5. Next, a red M (or several of them) are listed. These might have a SS and then a date or a RP and a date or a PG and a date. These stand for Smart Source, Red Plum and Proctor and Gamble, respectively. These are the inserts that come in your Sunday paper. In general, these are usually Manufacturer’s Coupons. But if you see the name of a specific store next to the expiration date (or if it says somewhere “Use only at Publix”), then it is a Store Coupon.
They look like this:
And occasionally this:
You just have to flip through the right booklet to find the coupon. I’ve also found that inserts vary by region, so sometimes the coupon value is different, or the coupon is missing completely from my inserts.
6. Sometimes, there is a link that says Printable next to a coupon value. These are also generally manufacturer’s coupons, but sometimes you will see a store name next to the expiration date (and then it is a store coupon). If you click on this link, it will lead you to that coupon manufacturer’s website, where you usually have to create an account before printing the coupon. Be careful doing this, and consider what information you give out. I have a hotmail account that I created that has no personal information on it…..and I only use it for couponing. Also, keep in mind that you can only PRINT two of a coupon per computer….any more than that is coupon fraud. That’s why you see the Crazy Couponers on TV with five or six computers-they print two from each and then stockpile their items.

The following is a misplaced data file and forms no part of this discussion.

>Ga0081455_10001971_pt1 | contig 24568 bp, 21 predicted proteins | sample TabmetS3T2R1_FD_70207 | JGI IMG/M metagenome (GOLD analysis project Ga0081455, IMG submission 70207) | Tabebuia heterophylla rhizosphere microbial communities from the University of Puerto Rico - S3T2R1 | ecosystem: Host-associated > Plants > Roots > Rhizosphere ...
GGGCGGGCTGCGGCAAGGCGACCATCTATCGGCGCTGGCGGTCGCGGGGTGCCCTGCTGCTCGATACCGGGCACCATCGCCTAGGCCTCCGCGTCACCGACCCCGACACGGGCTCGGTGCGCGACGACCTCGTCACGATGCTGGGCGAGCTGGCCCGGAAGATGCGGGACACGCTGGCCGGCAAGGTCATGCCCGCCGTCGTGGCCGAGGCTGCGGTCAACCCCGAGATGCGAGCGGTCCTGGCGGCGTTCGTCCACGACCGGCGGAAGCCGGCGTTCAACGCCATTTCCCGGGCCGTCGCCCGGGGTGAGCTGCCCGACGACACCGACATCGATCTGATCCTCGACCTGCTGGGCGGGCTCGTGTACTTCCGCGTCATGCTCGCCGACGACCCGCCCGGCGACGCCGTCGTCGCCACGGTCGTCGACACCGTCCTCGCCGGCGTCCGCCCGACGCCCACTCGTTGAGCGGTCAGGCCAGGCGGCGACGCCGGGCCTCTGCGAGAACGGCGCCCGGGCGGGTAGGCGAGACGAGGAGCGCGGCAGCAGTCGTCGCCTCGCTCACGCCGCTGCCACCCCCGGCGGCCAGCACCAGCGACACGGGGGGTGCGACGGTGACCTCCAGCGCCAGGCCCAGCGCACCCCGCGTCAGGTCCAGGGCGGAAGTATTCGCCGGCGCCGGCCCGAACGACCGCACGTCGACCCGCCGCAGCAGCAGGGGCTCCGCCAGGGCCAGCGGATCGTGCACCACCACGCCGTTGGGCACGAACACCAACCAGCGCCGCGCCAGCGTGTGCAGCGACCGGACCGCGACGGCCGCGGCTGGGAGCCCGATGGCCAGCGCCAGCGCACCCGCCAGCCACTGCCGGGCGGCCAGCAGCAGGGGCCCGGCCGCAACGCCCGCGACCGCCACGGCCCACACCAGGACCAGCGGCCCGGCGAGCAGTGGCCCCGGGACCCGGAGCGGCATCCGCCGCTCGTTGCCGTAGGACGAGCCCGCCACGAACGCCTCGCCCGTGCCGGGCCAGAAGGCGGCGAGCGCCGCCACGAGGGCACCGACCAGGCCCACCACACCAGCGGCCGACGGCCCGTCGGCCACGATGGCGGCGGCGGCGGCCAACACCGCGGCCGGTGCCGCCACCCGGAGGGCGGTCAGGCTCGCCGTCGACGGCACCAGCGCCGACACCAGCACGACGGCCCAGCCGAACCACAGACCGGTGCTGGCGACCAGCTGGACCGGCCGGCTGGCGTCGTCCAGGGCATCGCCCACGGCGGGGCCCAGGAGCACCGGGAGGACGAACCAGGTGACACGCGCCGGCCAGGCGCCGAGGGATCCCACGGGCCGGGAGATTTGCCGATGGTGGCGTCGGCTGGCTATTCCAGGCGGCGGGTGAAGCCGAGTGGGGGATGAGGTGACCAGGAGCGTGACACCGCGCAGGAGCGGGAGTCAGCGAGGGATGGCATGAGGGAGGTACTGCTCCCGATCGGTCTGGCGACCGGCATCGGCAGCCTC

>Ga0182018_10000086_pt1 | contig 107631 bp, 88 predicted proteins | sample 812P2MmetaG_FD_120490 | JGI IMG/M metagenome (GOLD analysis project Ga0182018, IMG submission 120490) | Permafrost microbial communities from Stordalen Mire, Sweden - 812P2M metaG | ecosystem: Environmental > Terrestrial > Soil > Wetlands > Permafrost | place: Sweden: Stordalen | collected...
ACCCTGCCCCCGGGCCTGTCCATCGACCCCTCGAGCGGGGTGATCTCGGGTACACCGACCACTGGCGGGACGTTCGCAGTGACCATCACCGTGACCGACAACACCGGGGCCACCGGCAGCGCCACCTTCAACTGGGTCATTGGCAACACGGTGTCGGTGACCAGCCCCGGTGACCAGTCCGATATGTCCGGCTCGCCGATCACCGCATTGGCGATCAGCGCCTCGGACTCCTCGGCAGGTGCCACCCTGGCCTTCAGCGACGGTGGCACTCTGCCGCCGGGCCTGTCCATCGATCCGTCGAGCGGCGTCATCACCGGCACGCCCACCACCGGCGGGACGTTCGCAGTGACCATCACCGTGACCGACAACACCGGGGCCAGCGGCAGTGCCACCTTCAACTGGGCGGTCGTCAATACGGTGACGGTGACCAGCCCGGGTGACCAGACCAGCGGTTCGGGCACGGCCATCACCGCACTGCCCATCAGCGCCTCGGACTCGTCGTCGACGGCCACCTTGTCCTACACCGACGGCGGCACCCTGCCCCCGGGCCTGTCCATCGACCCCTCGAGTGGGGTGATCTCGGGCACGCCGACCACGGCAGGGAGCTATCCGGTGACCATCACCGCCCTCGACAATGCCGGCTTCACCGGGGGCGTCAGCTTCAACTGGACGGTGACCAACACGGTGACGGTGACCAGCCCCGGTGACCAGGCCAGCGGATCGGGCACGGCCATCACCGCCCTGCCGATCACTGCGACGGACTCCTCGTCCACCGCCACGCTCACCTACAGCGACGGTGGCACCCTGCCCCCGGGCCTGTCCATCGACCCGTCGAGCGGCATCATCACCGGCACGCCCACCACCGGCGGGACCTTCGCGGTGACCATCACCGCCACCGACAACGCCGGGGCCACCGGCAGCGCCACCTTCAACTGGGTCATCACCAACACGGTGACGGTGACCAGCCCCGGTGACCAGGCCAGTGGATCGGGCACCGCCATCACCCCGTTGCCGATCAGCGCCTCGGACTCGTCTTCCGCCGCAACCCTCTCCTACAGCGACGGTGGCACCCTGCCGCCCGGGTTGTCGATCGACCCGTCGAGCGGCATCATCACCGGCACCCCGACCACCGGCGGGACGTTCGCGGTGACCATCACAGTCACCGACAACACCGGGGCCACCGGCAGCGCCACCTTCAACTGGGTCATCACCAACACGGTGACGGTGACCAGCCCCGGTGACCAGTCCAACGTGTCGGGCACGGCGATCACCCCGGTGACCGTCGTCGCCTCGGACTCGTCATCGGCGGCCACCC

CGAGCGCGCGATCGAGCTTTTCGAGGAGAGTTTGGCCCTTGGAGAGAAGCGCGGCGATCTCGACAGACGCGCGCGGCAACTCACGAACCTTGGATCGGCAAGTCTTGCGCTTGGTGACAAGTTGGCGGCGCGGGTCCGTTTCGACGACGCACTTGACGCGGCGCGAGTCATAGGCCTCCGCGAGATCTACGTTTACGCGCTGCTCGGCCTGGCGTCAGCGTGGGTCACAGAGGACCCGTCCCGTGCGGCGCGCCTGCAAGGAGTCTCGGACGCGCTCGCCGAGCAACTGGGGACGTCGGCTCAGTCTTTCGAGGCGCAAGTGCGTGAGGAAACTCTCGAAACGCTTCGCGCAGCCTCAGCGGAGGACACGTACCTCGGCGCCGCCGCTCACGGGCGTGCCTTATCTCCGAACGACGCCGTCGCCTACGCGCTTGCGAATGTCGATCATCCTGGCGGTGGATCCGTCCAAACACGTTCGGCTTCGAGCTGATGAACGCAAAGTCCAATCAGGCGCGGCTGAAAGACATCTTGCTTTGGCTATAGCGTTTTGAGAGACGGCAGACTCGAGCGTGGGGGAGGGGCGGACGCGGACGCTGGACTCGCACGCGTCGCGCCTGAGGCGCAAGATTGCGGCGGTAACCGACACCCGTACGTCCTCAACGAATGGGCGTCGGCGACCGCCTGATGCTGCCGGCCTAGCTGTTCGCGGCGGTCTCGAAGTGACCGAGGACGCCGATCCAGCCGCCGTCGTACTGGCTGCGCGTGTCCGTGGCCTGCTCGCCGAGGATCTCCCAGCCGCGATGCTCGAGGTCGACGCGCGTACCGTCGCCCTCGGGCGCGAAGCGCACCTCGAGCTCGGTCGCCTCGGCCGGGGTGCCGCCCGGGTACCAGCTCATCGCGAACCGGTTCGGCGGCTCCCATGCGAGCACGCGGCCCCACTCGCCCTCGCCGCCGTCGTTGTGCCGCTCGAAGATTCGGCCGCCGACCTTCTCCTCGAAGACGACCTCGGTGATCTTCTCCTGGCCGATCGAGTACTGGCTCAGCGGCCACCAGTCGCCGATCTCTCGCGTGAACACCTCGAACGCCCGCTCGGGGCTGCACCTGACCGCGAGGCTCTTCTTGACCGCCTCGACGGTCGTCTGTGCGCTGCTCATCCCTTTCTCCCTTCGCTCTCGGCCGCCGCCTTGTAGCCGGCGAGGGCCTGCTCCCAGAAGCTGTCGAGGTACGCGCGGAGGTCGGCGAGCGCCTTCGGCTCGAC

7. Pay attention to the fine print on the coupons: Make sure your expiration dates are still valid, see if it is requiring you to buy a certain flavor of an item, or if you have to buy something else with it in order for the coupon to be valid. Jenny is pretty good about specifics on her website, but like I said, coupons vary from region to region….hers may look different than yours.
8. The last thing listed under each sale item is Jenny’s little hint to which coupons to use to get the best deal, and what the rock bottom price should be after coupons.
- ONE Publix coupon
- ONE Competitor’s Coupon (make sure you ask at Customer Service who your store considers a competitor)
- ONE Manufacturer’s Coupon (doesn’t matter if you cut it out of the Sunday Paper insert, or print it off the internet)
The great thing about this, is using all 3 coupons for BOGO items…this is where I often make money off items (or at least get them free!). Like I said, make sure you check your individual store’s coupon policy, as a lot of them have changed recently.
Here’s an example:
Unfortunately, this wasn’t a BOGO item, but the sale price was $2.50 for one. The store coupon requires the purchase of two in order to get the $3 off. And unfortunately there was no Publix coupon for this item. So you would just stack the Competitor Coupon (Walgreens) with one of the Manufacturer Coupons for each item. (And yes, in order to get two manufacturer coupons from the newspaper, you may need to buy two papers!).So, 2 items x $2.50=$5 -$3 off with store coupon=$2 for two items
Some stores double manufacture coupons. (Publix will double any manufacturer coupon up to .50-check your store’s policy). So if you can find two .55 off manufacture coupons (in this case, on each item), and your store doubles, then those coupons would be worth $1.10 EACH!So we are at paying $2 for two items – 2 ($1.10 off coupons)= the store OWES you .20!!! Most won’t give you cash, but will apply to the rest of your bill
Since my Publix only doubles coupons to .50…. I could use the .55 coupon (but then it would only take off .55 cents) OR the better coupons listed, which were for .50 off (which would be doubled to $1.00 each…making both items free). Still a good deal.
And that’s the math lesson for today. Confused yet? Please leave me a comment if you are, and I’ll try to explain myself a little better! Next time, I’ll show you some more key words you need to know, and how I personally organize my coupons and get to the store.